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Flogging of Cormack — Winnipeggers take to the street to protest the “barbarous act”
Nov 26, 2010
by Bruce Cherney (part 1)
As he stood on the front steps of the Manitoba Legislature, Premier John Norquay was beseeched by the angry crowd of 4,000 demonstrators to explain the attorney-general’s  handling of the “sensational” case of petty thief John Cormack, who at the time was known by the alias McCormick. After a measure of quiet was restored, the premier expressed his regret “to see the citizens of Winnipeg so much excited,” according to a November 1, 1884, report in the Manitoba Daily Free Press.
“A voice — ‘Who caused it?’
“Another voice — ‘Who caused the order to be issued to flog McCormick?’
“Mr. Norquay — ‘It was done at the request of the jailer.’
“A chorus of voices — ‘No, no. It was Miller who did it.’
“Another voice — ‘Do you sanction the action of the Attorney-General (James Miller)?’
“Mr. Norquay — ‘Gentlemen, your questions are very pointed.’
“The yell was very loud and Norquay’s voice was almost inaudible. He said he was not prepared to say at present whether Mr. Miller’s actions were justified or not. He would call a meeting of the cabinet in a few days, when the matter would be discussed, and he felt the decision they arrived at would meet with the approval of the citizens of Winnipeg.”
The fact that Cormack managed to escape his jailers did not make him famous, but what happened afterward caused a sensation throughout North America and made the convict a cause célèbre in Winnipeg.
On November 26, 1884, newspapers briefly mentioned that Cormack, who was sentenced to six months hard labour in the Vaughan Street Provincial Gaol in Winnipeg, which was then officially known as the Eastern Judicial District Gaol, for larceny (he stole some jewelry from a prostitute named Fanny Hood). It was reported Cormack accompanied by two other prisoners escaped their jailer. Initial reports said only one other prisoner escaped with Cormack, but Cormack later contradicted this by saying he and two others had bolted from the “Turnkey Morrisey.” 
The men were working just outside the jail on October 27 when they fled. Cormack later told a Free Press reporter (March 3, 1885) that as soon as he was sentenced, he was resolved to escape at the first opportunity, which came just one day after his incarceration.
“When we got through our work Turnkey Morrisey took us around to a rear door to get a drink of water. The tap was a few feet from the door, and the guard went inside, and after giving the other prisoners a drink, he said: — ‘Cormack, do you want some?’ I answered in the negative, and while he was watering himself (and his back was turned) I sloped.”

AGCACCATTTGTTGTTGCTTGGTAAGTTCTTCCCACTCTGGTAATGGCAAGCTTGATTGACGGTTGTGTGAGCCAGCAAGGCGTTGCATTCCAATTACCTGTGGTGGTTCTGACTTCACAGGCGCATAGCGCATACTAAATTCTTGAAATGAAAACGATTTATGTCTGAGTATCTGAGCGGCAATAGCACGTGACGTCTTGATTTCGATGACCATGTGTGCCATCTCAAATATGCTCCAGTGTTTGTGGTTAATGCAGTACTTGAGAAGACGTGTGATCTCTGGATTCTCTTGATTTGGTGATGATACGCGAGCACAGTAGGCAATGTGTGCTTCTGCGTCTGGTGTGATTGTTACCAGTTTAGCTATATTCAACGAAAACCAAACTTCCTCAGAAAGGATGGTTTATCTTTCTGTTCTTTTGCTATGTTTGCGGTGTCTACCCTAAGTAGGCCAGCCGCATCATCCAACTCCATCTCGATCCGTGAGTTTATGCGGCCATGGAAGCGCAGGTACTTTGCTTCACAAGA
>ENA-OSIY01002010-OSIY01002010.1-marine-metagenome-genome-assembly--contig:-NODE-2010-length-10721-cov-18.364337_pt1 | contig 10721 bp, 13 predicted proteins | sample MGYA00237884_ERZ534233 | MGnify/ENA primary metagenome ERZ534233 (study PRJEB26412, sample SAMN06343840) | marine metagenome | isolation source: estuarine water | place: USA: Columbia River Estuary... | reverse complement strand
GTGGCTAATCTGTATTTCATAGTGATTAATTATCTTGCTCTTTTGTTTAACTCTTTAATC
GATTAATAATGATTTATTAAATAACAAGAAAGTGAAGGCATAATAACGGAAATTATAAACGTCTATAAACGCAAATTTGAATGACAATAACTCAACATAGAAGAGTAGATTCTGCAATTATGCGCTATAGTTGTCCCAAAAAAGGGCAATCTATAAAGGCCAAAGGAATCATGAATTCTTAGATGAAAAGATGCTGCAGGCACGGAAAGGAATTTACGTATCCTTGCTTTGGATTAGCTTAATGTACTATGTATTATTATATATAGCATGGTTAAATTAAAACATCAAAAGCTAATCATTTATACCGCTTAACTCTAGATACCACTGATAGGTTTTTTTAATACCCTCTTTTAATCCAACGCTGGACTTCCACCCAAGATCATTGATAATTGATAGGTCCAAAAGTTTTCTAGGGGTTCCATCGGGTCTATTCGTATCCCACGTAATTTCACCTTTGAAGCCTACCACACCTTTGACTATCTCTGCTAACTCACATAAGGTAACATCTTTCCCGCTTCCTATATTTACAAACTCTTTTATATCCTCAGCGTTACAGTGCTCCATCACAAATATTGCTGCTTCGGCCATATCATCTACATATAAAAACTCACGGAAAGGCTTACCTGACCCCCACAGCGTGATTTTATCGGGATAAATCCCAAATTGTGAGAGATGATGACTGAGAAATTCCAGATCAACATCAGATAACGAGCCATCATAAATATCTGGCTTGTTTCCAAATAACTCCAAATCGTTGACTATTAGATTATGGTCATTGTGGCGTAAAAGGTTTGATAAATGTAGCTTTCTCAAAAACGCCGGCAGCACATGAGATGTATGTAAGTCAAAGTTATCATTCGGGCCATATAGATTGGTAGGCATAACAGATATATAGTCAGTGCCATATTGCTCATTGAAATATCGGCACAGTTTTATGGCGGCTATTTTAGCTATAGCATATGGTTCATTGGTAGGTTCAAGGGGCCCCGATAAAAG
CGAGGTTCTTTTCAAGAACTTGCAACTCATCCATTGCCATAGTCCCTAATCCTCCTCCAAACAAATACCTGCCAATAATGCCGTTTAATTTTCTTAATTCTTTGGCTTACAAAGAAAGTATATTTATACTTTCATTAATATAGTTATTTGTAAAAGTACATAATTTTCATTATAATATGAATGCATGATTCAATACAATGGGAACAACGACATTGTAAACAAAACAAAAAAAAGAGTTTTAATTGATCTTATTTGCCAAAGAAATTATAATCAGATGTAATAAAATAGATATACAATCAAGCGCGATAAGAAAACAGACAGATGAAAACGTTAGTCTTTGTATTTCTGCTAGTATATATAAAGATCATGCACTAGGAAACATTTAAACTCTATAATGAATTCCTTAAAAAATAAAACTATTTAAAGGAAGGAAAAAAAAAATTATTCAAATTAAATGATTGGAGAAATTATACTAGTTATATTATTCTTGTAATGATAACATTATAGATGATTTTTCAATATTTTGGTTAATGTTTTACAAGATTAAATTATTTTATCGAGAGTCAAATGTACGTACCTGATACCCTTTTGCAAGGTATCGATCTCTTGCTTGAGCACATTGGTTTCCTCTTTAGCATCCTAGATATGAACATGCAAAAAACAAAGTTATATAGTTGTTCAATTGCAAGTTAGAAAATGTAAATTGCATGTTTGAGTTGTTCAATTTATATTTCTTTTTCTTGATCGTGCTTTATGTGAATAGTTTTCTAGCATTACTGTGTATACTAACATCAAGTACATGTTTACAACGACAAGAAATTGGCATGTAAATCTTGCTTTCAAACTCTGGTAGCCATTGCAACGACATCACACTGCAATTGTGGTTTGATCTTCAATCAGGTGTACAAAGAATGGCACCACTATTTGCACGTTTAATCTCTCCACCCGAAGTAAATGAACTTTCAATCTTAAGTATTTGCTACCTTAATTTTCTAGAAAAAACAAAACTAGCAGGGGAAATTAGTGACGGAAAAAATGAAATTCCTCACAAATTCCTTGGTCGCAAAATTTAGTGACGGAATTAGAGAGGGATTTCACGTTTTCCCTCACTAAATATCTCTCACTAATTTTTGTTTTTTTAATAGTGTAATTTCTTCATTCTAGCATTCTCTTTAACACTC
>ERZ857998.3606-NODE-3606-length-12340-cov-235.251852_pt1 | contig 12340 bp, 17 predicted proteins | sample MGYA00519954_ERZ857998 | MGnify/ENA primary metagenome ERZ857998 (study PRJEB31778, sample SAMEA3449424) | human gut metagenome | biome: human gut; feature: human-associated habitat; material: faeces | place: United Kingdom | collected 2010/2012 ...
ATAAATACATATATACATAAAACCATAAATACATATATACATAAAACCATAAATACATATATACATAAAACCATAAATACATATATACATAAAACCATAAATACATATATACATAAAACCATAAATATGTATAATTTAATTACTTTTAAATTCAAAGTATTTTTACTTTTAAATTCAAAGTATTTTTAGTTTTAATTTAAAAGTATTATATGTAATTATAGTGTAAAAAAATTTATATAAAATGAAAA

The other prisoners were quickly recaptured, but Cormack, who apparently also went by the last names McCormack, McCormick, Cormick and Stewart (it wasn’t until much later that local newspapers determined that his real last name was Cormack), managed to elude his pursuers for nearly an hour.
“He was found concealed in a closet about two hundred yards west of the jail and was immediately taken into custody again,” reported the Winnipeg Daily Sun on November 26, 1884. 
Cormack later told the Free Press the reason for his capture was that he had hurt his leg while escaping, forcing him to crawl into a “vacant building” to hide. The escapee said he was recaptured by a “mounted police officer.” 
“Steps will be taken to prevent another escapade of this sort,” reported the Sun.
The “steps taken” resulted in Winnipeggers taking to the streets in protest and the removal of Manitoba’s attorney-general from the provincial cabinet.
“The first flogging that ever took place in Winnipeg was witnessed this morning (at 11:45 a.m.) in the yard of the provincial jail, by Attorney-General (James “Jim” Andrew) Miller, Deputy Coutlee, Dr. (David Henry) Wilson, (provincial jail) Governor (Patrick) Lawler (sometimes spelled Lawlor in newspapers of the era), half a dozen officials, and all the prisoners,” reported the Sun on October 30. 
The flogging of Cormack was ordered by the attorney-general almost immediately after the prisoner’s recapture. Initial newspaper accounts said Miller sentenced Cormack to 12 lashes with “the cat-o’-nine-tails.” The attorney-general further ordered that Cormack receive another 12 lashes one month before his release from jail.
Since this was the first flogging in Winnipeg’s history, it was necessary to manufacture a lash. The whip had a handle about half a metre long with a metre-long knotted whip cord extending from the handle. It was said the cords were double the number used in the traditional cat-o-nine-tails.  
Under armed guards and as heavy snow fell, all the prisoners in the provincial jail were forced to stand in a circle to witness the flogging. Cormack, described as red haired and having a full face sprinkled with freckles (there are no illustrations or pictures of the man in the newspapers), was bound to a triangle erected in a corner of the jail yard and stripped to the waist, baring his back to receive the lash.